Another relative bright spot for servers was blade form factors, says Gartner, with had a 13.6 revenue dropoff compared to last year and a 23.6 decline in shipments. So blades gained shared, if you want to feel happy about something.

Gartner doesn't talk about server shipments and sales by operating system, but in its public data breaks, it down into RISC/Itanium machines running some form of Unix and x64 boxes running whatever.

The company reckons that RISC/Itanium Unix boxes accounted for $2.75bn in revenues in Q2, down 31.4 per cent compared to Q2 2008, when sales broke $4bn. Shipments for these machines were down 40.6 per cent, to a tiny 57,789 boxes worldwide. Sun was hit the hardest among Unix vendors in terms of shipments (down 47.2 per cent to 30,997 boxes by Gartner's guesstimation) and in terms of revenues (down 39.8 per cent to $850.3m). IBM, with a mere 16,635 boxes (down only 22.6 per cent from last year's second quarter), was able to extract $1.08bn out of those sales, down only 19 per cent.

It is a fair guess that very few IBM shops are buying small Power-based servers. (I can remember when IBM used to sell that many AS/400 servers a year and most of them were deskside machines, and then sold a larger number of baby RS/6000 servers). Still, Sun is doing better than HP when it comes to Unix iron. HP sold a shockingly low 8,358 machines in the quarter, down 26.3 per cent, and only brought in $713.7m, down 33.6 per cent.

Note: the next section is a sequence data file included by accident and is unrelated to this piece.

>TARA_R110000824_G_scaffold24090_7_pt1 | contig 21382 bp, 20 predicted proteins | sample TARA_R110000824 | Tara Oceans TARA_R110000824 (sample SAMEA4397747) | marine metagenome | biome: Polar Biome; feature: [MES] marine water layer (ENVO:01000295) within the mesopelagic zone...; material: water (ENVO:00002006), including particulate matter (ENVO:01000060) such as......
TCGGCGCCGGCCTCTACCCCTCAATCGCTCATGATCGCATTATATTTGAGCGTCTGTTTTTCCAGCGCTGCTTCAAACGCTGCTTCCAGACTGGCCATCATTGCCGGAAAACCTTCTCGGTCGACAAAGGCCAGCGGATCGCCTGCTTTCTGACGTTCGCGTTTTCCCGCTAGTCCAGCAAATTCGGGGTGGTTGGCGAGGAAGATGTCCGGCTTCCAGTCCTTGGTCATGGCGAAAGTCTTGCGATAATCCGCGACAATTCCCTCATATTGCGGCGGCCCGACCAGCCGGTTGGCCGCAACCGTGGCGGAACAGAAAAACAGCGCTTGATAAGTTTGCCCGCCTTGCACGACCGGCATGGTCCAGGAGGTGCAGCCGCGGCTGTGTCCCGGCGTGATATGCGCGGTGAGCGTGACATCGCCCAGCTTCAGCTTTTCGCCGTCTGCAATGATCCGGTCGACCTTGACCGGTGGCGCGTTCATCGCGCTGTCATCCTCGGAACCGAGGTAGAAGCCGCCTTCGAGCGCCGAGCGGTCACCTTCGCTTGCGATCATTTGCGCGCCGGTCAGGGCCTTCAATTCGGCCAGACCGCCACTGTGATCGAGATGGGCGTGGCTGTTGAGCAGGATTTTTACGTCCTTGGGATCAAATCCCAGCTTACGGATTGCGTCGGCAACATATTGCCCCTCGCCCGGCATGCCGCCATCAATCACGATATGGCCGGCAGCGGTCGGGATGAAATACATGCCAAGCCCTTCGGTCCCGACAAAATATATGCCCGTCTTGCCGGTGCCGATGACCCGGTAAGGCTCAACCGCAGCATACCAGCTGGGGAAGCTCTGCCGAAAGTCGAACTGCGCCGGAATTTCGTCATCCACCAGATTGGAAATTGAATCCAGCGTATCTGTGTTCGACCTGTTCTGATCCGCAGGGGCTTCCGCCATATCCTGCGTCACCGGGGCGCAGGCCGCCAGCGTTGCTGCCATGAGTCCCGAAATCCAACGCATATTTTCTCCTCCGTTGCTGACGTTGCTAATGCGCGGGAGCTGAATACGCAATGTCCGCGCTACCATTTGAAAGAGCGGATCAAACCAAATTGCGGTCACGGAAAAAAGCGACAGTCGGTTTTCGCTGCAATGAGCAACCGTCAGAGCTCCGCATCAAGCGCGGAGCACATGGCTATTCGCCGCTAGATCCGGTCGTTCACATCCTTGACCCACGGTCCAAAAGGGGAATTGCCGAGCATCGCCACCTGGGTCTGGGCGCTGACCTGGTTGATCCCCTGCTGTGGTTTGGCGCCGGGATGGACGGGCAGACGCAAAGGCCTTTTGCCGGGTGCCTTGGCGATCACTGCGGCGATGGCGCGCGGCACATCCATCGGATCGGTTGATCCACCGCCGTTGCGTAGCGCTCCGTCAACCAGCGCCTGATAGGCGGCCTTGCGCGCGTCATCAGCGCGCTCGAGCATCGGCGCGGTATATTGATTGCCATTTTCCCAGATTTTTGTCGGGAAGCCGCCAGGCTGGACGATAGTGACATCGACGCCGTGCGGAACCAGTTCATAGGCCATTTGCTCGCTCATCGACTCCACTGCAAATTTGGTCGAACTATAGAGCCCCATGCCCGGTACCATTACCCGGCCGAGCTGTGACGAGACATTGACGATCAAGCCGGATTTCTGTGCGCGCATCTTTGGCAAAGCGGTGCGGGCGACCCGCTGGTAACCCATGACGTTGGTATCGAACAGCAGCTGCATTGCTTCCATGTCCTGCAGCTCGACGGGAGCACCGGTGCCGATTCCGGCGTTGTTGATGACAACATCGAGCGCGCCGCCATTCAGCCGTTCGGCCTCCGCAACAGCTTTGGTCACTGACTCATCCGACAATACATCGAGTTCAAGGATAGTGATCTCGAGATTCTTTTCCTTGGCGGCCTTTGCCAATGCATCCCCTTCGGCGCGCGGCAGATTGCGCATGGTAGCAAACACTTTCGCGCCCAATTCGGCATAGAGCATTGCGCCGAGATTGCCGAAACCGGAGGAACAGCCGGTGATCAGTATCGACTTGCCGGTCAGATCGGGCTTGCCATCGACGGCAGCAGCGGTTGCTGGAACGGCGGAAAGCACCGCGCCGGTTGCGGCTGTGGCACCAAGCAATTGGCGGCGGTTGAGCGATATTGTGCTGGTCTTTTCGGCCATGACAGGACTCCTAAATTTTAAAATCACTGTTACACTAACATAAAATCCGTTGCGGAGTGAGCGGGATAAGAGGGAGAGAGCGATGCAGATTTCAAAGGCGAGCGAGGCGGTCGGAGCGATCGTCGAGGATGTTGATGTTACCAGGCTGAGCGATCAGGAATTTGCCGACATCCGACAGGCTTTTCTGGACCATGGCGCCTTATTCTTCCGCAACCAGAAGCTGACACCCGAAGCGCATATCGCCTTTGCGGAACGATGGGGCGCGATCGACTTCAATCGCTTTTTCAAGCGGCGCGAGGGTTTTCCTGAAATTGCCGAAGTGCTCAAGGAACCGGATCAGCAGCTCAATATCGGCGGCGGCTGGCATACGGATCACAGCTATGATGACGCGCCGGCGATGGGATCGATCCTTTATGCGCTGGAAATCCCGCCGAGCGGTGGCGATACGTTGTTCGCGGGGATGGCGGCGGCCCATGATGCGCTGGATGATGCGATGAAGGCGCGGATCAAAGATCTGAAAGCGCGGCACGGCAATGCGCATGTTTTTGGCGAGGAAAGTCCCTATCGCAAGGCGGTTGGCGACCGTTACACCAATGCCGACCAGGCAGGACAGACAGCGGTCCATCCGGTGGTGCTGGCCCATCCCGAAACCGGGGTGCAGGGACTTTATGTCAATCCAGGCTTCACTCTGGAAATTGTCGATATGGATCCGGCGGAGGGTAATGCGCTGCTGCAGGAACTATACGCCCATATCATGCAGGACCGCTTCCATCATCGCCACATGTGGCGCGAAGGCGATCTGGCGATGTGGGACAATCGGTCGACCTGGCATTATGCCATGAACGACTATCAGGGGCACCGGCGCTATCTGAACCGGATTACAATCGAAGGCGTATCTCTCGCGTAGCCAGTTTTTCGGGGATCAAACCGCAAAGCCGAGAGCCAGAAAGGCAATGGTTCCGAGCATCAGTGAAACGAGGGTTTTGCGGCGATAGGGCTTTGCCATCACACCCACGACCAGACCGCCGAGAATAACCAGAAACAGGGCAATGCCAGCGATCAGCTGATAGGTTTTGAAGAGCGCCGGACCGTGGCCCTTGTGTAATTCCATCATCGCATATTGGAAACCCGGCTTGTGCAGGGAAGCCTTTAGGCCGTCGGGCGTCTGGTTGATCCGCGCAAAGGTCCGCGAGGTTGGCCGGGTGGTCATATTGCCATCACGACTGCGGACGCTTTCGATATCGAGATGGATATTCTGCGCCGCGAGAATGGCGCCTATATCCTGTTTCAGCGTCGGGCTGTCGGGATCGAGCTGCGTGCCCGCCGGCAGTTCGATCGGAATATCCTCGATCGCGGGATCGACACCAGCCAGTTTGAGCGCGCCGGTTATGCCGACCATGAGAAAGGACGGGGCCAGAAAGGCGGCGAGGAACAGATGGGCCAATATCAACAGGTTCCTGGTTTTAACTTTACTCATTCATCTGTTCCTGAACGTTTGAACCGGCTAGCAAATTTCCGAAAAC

Fujitsu had $60.6m in Unix server sales in the quarter, followed by Bull with $40.2m. Other vendors only accounted for $9.6m in sales for 205 machines. With Fujitsu and Sun selling the same Unix iron and Bull reselling IBM's Power iron, there really are only three Unix vendors left on RISC or Itanium machinery.

The x64 server racket took its lumps too. Shipments declined 27.4 per cent to 1.62 million units, with HP leading the pack with 511,922 boxes out the door in Q2, according to Gartner (down 26 per cent), followed by Dell with 402,187 units (down 30.3 per cent). IBM pushed 206,159 x64 boxes in the quarter (down 26.8 per cent), followed by Fujitsu with 47,387 x64 machines (down 19.5 per cent) and Sun with 32,408 machines (down only 13.9 per cent).

On the x64 revenue front, Sun did amazingly well in terms of stemming the decline, with sales off only 12.3 per cent to $191.3m and letting Sun leap ahead of Fujitsu for the first time on a global basis, since Fujitsu stomached a 27.8 per cent revenue decline for x64 boxes, dropping it to $174.4m in the quarter.

HP was, of course, the leader in global x64 server sales, as it has been since eating Compaq - notwithstanding a few quarters that were restated here and there over the years and are still in contention as far as I know. HP booked $1.9bn in x64 server sales in Q2 according to Gartner, declining 26.4 per cent versus the year-ago quarter. Dell only sells x64 boxes, so its $1.29bn is what it is. IBM had $897m in x64 server sales, off 21.6 per cent and giving it the number three slot considerably ahead of Sun. ®